The first date in the series, March 21, marks the first Polyorchard performance in NC since May of 2015. Performers for March 21 will include:

Laurent Estoppey (ensemBle baBel, collapss, Christian Marclay, etc.)
Shawn Galvin (New Music Raleigh, NC Symphony, Pittsburgh Symphony, etc.)
Bill McConaghy (MicroEast Collective, etc.)
David Menestres (leader of Polyorchard, Eugene Chadbourne, etc.)
Charles Phaneuf (hardest working man in showbiz)

On March 21, Polyorchard will be performing “An Answer to An Inquiry” based around a text of Agnes Martin.

The music begins at 8pm, every third Tuesday. The events are free and open to all.

Future dates in the series:
April 18
May 16
June 20
July 18
August 15

Chris Vitiello writing in IndyWeek: “The revolving, motley assortment of classical, jazz and rock musicians have played practically every kind of music in every possible configuration in almost every Triangle venue, emerging as a vital and wonderfully vexing force of the area’s sonic fringes.”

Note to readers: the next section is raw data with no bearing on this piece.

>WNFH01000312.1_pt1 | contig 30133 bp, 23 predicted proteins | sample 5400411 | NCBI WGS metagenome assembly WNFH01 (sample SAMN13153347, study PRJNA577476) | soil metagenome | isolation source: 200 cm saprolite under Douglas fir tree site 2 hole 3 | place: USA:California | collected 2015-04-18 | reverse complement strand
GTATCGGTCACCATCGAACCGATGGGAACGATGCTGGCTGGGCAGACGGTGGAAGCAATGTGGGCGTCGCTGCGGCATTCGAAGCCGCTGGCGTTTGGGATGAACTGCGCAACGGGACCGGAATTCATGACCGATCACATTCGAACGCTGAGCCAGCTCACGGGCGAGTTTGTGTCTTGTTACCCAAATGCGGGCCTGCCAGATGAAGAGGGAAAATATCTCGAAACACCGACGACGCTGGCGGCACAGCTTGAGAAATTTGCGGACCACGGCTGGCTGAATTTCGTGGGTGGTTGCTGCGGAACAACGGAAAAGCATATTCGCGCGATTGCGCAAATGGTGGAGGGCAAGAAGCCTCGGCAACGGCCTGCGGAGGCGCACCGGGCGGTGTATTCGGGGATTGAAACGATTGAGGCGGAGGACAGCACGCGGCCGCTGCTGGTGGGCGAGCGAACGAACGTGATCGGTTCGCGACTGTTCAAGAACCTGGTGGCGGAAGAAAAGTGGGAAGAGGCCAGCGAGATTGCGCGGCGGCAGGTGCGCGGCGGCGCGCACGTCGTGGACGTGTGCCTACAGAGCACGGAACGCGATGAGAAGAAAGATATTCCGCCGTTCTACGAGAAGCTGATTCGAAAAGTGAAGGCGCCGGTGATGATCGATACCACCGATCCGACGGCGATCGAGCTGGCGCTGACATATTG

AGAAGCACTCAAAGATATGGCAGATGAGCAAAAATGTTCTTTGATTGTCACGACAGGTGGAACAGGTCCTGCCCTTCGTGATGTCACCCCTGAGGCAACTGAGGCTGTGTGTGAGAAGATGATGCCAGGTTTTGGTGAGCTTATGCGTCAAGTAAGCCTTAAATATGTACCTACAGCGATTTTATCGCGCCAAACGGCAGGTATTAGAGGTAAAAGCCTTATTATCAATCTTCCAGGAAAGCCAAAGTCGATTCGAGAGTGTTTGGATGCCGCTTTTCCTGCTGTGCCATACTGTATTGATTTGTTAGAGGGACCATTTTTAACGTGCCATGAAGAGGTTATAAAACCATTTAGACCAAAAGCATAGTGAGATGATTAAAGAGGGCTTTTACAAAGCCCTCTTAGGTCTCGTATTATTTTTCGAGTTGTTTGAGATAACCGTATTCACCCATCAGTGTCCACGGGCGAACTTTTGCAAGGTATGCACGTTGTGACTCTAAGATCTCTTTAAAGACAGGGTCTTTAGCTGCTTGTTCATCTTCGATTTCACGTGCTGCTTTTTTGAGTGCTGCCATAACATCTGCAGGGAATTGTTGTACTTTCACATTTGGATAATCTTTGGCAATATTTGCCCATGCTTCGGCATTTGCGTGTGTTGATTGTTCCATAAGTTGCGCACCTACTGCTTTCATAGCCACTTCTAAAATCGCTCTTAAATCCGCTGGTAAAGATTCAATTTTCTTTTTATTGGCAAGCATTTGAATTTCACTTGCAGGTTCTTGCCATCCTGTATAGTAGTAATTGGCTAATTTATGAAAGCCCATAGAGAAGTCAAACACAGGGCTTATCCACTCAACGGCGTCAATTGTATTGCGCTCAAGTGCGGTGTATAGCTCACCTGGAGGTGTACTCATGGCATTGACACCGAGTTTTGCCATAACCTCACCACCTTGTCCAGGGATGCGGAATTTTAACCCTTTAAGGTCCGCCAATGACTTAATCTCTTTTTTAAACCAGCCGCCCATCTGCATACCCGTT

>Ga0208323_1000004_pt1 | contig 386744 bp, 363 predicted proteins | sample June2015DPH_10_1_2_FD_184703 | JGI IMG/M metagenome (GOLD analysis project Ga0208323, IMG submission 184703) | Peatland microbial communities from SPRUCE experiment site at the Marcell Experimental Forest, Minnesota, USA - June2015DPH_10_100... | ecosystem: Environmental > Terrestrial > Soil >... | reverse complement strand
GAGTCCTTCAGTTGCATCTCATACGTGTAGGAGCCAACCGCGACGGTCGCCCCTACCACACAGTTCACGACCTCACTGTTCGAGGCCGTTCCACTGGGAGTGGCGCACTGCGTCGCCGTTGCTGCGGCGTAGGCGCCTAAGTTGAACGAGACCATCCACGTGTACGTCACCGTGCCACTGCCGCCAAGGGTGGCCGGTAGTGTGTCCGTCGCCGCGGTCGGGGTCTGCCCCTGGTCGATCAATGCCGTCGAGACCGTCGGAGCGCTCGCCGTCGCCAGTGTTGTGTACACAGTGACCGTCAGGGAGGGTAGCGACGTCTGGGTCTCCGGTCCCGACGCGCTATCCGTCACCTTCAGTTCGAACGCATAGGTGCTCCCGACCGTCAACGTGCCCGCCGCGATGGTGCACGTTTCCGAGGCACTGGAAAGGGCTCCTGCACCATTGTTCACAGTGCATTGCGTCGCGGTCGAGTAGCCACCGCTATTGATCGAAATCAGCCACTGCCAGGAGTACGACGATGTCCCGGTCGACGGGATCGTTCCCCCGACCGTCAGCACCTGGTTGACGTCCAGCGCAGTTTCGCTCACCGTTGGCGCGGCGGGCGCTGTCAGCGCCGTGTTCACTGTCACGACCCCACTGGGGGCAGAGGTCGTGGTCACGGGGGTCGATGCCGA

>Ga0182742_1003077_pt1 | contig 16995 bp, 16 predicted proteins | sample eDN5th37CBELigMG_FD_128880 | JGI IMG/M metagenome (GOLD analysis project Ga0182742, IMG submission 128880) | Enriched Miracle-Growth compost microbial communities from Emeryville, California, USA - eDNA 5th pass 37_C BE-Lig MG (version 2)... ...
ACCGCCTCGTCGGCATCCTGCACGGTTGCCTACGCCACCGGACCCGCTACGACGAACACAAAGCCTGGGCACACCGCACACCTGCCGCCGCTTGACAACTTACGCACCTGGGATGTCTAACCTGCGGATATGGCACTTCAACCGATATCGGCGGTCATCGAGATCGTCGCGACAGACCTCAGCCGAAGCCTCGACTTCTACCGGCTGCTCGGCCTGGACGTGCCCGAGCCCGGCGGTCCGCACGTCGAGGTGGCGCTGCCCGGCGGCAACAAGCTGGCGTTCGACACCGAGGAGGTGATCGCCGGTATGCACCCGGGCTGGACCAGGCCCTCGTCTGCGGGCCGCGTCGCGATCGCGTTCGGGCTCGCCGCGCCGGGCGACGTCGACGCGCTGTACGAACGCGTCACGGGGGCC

Allison Hussey’s Concert Preview in IndyWeek:

Much like taking a dip in a flowing river, you never take in the same Polyorchard show twice. Combining elements of free jazz, classical music, and whatever the hell else they feel like, Polyorchard is a free-form experimental music collective that challenges—and often outright transcends—boundaries of genre and style. The group went on an extended hiatus that began in the spring of 2015, when leader David Menestres decamped for a spell in New Mexico. Menestres has since returned and so, too, has Polyorchard. The group has long relied on a revolving roster of players, and this week’s iteration features Laurent Estoppey and Charles Phanheuf on saxophones, New Music Raleigh cofounder Shawn Galvin, and Menestres on bass. Tuesday night’s gathering is the first in a monthly series at The Carrack that runs through August.